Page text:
Advancing European health amidst global crises

5 December 2011

“2011 could go down in history as the time when the quest for greater social equality became a mass-media story and a high-level political imperative,” said Margaret Chan, director-general of the World Health Organisation, alluding to how the Arab Spring uprisings had altered the face of the Middle East.

“The unrest has been blamed on inequality,” for example in terms of income, as well as a lack of opportunities for young people, said Chan, who was delivering the Annual Lecture of the European Policy Centre’s Coalition for Health, Ethics and Society (CHES) initiative.

“The uprisings aren’t just an Arab thing. We’ve seen strikes and demonstrations all over the world – for example in many European cities – and ‘Occupy Wall Street’ too,” she said.

“We’re seeing the symptoms of a deep-seated social malaise that has spread nearly everywhere, like a dense fog,” Chan claimed. 

She cited recent natural disasters like droughts, floods and the Japanese tsunami, hunger and starvation in the Horn of Africa, unprecedented financial losses among the middle classes, and massive challenges facing disaster relief and humanitarian aid in dangerous parts of the world among the problems that the world had grappled with in 2011.

Chan said it was no surprise to see uprisings break out all over the world given that protestors were merely seeking basic human rights, dignity and a chance to secure jobs with wages they can live on.

“In some of these countries, GDP has grown steadily, year after year, but more and more people there are falling below the poverty line: this is inequality,” the WHO director-general lamented.

The fact that discontent and social malaise is so widespread proves that “our world is in a mess,” Chan claimed. “We’re living in a world beset by one global crisis after another. We’re living in a season – a winter season – of broken promises,” in which all sense of responsibility to serve society’s best interests has “vanished into thin air,” she said.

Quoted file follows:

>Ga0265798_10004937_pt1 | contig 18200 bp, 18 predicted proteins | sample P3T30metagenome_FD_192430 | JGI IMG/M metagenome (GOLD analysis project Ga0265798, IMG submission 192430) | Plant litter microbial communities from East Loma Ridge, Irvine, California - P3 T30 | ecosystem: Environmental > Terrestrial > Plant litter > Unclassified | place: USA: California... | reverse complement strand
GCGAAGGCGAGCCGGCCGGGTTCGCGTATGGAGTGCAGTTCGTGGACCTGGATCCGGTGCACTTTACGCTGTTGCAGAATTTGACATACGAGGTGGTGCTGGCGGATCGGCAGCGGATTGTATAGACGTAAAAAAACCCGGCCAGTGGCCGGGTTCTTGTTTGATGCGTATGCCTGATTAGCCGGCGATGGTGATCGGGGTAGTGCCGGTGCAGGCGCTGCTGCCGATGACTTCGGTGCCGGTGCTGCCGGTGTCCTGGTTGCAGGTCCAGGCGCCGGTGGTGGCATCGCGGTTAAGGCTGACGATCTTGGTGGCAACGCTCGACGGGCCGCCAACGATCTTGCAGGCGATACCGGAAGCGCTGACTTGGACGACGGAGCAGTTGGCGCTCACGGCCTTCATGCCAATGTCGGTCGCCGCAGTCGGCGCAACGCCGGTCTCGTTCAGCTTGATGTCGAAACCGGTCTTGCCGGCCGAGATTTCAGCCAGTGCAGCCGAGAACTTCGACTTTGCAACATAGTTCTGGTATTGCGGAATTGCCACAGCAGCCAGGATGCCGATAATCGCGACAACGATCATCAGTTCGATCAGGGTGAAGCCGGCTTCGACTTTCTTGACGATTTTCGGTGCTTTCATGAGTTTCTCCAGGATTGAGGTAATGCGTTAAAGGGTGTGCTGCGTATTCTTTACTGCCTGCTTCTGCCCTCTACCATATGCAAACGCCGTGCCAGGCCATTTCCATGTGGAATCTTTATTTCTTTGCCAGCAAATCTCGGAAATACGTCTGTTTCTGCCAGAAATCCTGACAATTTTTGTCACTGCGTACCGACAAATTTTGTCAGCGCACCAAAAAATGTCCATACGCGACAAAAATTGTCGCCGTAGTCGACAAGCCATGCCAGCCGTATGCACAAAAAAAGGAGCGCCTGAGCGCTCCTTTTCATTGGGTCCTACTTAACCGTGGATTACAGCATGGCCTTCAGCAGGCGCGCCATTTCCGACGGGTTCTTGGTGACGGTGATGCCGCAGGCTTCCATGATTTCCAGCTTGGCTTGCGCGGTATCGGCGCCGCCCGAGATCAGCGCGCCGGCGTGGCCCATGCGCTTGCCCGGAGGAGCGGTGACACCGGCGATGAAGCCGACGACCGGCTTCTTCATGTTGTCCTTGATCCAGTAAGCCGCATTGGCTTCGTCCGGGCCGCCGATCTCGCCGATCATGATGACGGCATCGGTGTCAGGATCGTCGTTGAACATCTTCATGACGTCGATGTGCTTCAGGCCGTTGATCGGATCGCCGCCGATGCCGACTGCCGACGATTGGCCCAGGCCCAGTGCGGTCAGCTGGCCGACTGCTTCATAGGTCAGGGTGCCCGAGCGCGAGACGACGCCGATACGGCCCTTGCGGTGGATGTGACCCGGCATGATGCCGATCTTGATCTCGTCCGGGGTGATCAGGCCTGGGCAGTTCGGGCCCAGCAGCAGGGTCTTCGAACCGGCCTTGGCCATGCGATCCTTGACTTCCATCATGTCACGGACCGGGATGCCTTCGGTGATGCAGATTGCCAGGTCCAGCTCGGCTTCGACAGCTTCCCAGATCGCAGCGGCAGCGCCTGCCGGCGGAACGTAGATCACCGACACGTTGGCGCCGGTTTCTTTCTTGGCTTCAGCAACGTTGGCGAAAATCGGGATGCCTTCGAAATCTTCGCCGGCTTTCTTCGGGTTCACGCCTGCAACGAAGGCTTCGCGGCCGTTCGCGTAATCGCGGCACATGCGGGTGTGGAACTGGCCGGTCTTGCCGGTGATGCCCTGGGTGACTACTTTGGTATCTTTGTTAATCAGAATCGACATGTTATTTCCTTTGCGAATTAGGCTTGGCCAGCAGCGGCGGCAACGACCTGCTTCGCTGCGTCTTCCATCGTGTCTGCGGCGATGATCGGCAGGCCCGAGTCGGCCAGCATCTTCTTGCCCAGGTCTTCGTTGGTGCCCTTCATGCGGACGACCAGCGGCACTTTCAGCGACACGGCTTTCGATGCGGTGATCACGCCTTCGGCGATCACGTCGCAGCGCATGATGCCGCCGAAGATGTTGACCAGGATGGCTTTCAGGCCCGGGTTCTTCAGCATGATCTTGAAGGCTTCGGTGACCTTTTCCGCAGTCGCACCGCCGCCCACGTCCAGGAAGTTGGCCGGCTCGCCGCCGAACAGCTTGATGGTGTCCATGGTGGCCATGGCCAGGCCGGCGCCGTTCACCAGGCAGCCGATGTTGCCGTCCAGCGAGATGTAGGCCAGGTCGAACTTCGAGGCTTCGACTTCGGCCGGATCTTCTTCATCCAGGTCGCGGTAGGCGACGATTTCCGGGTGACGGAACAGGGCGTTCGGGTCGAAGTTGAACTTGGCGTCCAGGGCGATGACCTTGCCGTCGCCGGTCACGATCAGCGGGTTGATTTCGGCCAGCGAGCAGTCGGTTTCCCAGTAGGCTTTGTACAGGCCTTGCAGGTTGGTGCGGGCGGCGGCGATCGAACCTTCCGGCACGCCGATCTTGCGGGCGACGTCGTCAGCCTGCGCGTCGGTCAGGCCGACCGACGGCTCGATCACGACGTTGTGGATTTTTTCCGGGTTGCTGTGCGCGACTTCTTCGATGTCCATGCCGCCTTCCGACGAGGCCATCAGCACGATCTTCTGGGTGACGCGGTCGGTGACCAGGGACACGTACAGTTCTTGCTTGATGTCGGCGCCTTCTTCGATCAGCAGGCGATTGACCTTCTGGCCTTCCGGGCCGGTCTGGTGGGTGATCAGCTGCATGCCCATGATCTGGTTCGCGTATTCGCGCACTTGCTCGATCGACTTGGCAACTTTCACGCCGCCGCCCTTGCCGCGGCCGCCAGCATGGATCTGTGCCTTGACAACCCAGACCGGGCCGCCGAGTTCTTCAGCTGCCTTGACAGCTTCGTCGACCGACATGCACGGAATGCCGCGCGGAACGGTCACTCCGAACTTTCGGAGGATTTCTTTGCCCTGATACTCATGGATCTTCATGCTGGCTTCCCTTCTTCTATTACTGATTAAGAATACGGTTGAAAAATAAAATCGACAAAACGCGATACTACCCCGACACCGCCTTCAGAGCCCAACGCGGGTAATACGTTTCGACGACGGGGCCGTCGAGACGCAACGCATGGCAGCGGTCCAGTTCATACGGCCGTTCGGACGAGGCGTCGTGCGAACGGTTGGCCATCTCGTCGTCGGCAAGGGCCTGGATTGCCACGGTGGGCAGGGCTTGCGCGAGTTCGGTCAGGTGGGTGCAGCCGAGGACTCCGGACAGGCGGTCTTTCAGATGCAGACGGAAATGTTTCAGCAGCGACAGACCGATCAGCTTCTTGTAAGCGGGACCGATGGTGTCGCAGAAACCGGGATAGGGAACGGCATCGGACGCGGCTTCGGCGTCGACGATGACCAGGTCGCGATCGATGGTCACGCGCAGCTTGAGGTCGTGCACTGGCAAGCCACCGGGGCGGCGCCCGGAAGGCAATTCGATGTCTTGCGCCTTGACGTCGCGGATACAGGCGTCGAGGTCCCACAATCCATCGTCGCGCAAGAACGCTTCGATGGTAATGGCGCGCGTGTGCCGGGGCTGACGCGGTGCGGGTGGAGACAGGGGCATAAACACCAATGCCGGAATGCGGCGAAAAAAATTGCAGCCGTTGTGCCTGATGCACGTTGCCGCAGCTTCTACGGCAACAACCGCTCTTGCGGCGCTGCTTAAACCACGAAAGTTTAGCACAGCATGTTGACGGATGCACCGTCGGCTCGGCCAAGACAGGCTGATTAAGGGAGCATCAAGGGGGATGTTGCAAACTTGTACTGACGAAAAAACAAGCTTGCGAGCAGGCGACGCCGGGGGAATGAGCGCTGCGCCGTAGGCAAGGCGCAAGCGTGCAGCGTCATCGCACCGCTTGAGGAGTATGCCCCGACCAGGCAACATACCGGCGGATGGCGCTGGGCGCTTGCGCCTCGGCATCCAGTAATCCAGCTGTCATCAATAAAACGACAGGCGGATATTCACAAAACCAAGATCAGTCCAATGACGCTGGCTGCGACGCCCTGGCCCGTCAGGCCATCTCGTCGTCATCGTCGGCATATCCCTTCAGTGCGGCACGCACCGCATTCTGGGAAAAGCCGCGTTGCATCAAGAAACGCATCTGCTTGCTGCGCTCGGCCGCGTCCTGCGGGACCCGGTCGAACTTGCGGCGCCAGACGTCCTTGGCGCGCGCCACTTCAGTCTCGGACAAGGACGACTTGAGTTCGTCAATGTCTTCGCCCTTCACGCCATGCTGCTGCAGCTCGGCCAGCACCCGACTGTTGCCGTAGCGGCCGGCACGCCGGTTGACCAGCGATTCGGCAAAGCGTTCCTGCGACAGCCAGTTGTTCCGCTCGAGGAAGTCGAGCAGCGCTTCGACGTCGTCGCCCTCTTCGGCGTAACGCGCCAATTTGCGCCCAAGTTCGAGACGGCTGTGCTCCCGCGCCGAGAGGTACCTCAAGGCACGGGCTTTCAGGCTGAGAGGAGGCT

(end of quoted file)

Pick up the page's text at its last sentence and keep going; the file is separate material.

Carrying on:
Describing the world as “dangerously out of balance,” Chan said variations in income levels, opportunities and health outcomes were “greater today than at any time in recent history”.

“Globalisation was not, after all, the rising tide that would lift all boats. Instead, it tended to lift the bigger boats, and swamp or sink many smaller ones,” Chan said.

“International banks encouraged debt-ridden countries to reduce spending on social services, resulting in sharp cuts to publicly-financed health services. Market forces, we were told, would then operate to expand coverage,” the WHO chief said.

“That never happened. Instead, coverage shrank, along with overall use of health services,” she lamented.

“Numerous countries watched their government-run health services fall into disarray, forcing impoverished people to pay private practitioners high fees for routine care, while the best care and services were reserved for the privileged few,” Chan remarked.

Amidst all this, “Europe somehow looked smarter than the rest of the world, somehow shielded by its social policies,” the WHO director-general declared.

But now health care in Europe is at risk too, as European governments grapple with the debt crisis and public finances for all social services continue to shrink.

Chan laid the blame for Europe’s woes squarely at the feet of the financial system.

“That system had run wild, cut off from any obligation to society, from any concern about the impact of reckless practices on the lives of ordinary people,” she said, citing losses of homes, jobs and incomes for people everywhere among the worst consequences of the financial sector’s actions.

The financial crisis taught us that corporate profits and economic growth were not, after all, the be-all, end-all and cure-for-all that they had been feted as, the WHO chief argued.

She claimed that the international community trusts the WHO to take decisions in the interests of health and development, and to take care not to neglect poorer populations.

Chan hailed the success of international agreements in the WHO despite the simultaneous failure of global efforts to fight climate change and liberalise world trade.

She expressed her strong conviction that Europe would continue to maintain its “outstandingly high quality of life” in the face of a changing climate, more frequent extreme weather events, soaring healthcare costs, rising public expectations of care and shrinking health budgets: all at a time when the baby-boomer generation was approaching retirement.

To achieve this, European health programmes must demonstrate value for money, showing a thirst for efficiency and an intolerance of waste, Chan said.

She argued that Europe must also do much more to stimulate innovation, not least by supporting the European Commission’s flagship ‘Innovation Union’ initiative, which should boost innovation with a social purpose.